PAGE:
When Jesus was placed on trial by the high priests and council, he quoted a stunning passage from Daniel’s prophecies, identifying himself with the “Son of Man … coming on the clouds of heaven” in radiant glory one day to judge the world (Mt 26:63-64; see Dn 7:13-14). All the biblical references to Christ’s Second Coming confirm that this event will be a magnificent public
triumph, not invisible and secret, but universally visible and undeniable: “For just as lightning comes from the east and is seen as far as the west, so will the coming of the Son of Man be” (Mt 24:27).
Scripture knows nothing, then, of an “extra” coming of Christ in secret before that time — the “rapture,” as many Christians call it — to snatch away true believers from the world. This notion is actually rather novel in Christian history. For the first eighteen centuries after Christ, Christian teachers of every sort — Catholic, Orthodox, Protestant — had never even heard of the idea, nor found any indications of it in Scripture. Even today, the great majority of Christians worldwide, including Protestants, reject it.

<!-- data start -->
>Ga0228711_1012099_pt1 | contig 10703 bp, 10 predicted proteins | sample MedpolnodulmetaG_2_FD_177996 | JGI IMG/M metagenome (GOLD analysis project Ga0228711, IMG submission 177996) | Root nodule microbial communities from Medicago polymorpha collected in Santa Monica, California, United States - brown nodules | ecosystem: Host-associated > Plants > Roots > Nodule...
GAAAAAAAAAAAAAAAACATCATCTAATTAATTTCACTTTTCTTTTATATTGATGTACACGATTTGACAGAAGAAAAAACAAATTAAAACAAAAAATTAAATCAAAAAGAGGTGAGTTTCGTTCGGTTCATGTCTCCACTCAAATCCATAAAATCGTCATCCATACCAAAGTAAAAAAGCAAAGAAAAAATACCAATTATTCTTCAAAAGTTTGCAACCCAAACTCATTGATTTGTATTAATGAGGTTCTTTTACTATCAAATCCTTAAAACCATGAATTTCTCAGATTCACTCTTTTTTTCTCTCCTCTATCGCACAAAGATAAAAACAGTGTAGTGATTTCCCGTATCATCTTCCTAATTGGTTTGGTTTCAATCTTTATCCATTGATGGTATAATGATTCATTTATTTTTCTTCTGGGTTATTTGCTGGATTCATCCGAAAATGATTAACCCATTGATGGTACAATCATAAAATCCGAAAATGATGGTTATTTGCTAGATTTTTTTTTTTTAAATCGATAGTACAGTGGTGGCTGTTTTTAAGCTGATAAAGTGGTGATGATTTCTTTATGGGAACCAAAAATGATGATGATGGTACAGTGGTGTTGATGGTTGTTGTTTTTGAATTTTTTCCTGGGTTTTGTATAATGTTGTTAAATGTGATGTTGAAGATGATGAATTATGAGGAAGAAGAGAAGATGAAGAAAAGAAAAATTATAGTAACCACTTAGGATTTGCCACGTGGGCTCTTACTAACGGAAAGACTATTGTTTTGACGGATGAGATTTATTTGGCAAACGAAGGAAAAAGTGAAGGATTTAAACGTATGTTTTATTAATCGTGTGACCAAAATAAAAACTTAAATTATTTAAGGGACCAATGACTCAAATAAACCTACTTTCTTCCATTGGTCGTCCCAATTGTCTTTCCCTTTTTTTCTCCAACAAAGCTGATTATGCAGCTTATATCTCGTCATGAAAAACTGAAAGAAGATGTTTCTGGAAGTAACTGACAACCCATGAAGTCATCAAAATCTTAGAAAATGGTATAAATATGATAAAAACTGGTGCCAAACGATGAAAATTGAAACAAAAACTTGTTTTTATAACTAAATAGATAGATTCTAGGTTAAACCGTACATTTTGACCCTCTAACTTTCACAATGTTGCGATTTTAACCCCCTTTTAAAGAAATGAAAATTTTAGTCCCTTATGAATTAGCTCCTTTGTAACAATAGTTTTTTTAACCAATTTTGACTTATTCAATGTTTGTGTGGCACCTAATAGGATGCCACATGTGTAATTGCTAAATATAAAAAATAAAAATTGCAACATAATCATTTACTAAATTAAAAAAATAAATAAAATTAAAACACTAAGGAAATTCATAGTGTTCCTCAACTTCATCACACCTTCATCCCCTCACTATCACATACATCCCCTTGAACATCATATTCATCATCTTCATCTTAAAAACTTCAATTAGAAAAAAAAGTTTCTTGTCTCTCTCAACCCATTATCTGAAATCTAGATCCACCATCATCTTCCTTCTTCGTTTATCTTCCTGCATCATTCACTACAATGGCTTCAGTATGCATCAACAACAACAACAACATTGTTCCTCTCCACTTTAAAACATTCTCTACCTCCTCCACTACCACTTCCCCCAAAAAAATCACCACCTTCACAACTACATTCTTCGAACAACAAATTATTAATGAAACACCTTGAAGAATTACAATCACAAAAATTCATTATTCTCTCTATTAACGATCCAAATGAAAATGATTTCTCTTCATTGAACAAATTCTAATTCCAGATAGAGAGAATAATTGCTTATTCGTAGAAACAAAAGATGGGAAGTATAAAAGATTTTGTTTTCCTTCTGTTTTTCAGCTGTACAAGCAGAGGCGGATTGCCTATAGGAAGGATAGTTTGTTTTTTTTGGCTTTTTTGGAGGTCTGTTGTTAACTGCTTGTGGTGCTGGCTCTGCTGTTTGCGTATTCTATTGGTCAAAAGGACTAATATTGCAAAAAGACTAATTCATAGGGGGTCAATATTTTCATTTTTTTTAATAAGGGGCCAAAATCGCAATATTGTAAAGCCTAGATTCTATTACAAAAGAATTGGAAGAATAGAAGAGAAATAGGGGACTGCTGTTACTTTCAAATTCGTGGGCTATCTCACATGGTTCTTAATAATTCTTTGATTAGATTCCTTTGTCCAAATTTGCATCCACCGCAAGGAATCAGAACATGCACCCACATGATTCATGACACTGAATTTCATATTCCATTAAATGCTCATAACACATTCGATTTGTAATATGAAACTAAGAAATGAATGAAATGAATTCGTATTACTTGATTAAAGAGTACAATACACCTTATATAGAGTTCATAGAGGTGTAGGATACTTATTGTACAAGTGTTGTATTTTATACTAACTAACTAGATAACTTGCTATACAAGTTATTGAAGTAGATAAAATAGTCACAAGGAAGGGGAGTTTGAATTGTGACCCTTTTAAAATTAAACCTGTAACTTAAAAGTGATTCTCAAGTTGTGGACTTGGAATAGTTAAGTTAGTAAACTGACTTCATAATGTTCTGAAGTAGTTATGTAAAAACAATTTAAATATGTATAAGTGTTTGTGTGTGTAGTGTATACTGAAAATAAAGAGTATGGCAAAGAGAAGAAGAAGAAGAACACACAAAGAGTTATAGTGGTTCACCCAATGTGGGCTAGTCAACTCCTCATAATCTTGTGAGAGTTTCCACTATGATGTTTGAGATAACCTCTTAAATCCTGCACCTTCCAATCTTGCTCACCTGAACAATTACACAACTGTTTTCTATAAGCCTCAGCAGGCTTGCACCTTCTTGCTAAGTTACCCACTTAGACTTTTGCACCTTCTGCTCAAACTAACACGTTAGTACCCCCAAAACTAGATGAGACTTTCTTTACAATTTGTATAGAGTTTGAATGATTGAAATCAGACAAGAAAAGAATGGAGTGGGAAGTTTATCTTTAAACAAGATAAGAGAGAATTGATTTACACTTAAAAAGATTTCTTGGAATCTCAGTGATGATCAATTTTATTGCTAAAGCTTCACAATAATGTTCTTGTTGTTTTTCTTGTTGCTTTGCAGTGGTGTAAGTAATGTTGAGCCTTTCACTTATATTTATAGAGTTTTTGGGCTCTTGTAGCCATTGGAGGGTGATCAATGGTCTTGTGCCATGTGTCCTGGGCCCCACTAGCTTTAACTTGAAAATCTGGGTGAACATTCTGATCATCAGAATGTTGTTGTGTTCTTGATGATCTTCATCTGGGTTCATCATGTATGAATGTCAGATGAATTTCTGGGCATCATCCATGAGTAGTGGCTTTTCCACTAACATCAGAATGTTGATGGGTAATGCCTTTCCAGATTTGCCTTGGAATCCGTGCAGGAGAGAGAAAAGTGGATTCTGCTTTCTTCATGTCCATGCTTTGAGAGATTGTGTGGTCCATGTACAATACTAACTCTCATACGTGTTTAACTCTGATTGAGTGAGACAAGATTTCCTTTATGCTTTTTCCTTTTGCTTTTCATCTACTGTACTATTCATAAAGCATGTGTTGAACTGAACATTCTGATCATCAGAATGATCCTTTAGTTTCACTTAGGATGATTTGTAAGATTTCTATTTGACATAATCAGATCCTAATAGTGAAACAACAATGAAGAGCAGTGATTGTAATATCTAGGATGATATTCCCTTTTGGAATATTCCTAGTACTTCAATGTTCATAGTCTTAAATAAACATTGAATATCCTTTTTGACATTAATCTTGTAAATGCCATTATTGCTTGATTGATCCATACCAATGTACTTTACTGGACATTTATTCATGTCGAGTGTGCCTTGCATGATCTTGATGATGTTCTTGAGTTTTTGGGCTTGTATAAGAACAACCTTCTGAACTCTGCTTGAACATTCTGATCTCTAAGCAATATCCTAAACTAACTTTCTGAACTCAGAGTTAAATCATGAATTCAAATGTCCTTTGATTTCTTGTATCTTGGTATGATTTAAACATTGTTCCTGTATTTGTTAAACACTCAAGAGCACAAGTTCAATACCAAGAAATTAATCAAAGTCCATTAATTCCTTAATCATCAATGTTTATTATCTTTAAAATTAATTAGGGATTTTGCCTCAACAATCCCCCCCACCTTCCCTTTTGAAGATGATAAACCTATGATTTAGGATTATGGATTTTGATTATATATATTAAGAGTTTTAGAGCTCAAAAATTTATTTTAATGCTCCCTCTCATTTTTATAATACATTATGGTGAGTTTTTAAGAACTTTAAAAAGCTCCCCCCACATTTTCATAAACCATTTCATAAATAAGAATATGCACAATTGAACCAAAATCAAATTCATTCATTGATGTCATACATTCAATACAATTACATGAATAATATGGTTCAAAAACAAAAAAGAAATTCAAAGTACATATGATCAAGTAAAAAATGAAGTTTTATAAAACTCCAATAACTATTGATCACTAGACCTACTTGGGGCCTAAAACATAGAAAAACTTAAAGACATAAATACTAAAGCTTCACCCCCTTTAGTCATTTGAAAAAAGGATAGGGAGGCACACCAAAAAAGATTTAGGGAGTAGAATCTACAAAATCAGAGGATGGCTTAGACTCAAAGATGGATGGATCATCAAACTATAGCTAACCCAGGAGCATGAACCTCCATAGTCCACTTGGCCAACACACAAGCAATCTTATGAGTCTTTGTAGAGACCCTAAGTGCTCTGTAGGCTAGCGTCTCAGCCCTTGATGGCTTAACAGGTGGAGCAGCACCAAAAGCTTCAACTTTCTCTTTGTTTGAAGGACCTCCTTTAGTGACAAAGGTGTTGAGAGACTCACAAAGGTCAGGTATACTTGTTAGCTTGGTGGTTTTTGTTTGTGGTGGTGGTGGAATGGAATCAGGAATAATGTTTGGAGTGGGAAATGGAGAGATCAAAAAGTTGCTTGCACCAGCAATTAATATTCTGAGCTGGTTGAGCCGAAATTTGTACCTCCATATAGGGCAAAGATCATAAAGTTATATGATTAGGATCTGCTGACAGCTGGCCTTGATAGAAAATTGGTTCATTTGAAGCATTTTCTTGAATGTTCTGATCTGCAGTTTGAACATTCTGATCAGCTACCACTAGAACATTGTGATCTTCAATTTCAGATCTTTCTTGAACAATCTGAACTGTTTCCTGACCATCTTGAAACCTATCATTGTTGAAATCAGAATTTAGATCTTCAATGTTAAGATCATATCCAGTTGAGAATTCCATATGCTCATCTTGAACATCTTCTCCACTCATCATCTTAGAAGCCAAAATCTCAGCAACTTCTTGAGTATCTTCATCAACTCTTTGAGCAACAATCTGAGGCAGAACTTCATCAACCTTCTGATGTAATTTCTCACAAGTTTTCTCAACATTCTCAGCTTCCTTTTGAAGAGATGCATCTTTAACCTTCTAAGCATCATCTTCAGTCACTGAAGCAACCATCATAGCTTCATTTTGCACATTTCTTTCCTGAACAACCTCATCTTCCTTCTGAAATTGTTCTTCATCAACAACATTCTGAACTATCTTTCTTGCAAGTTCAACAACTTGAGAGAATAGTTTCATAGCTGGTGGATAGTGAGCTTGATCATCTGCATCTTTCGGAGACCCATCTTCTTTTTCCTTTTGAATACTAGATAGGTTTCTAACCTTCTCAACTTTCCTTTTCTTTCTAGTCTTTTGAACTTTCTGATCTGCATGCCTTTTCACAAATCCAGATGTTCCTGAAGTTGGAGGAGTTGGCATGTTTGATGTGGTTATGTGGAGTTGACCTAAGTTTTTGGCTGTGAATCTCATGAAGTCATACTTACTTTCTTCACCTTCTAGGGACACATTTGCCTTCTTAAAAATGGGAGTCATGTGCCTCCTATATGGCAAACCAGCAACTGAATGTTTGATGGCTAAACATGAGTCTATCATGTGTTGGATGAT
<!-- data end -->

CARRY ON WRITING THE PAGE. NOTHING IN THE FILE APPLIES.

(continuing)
To prove their notion, rapture teachers typically cite St. Paul’s words about Christians on earth being “caught up … to meet the Lord in the air” (1 Thes 4:17). Taken as a whole, however, the passage speaks of the Lord’s “word of command, with the voice of an archangel and with the trumpet of God” (1 Thes 4:16) — hardly a picture of a secret, invisible coming. Instead, this text is a clear reference about Christ’s glorious Second Coming, with obvious parallels to other biblical texts about that event (see 1 Cor 15:51-52).
Rapture believers may also cite our Lord’s words about how, at his coming, certain people will be “taken,” while others will be “left.” But he also says this event will be “as it was in the days of Noah” when “the flood came and carried [the wicked] all away.” So those who are “taken” are the ones to be punished — not the righteous (see Mt 24:37-41).
Finally, rapture teachers claim that Christians must be “snatched” from the world because God has promised them an escape from the “great tribulation” of the last days. But actually the opposite is true: Jesus promised that in that time of trial, “the one who perseveres to the end will be saved” (Mt 24:4-22). (See also “How Will the World End?” and “What Is the Second Coming?”).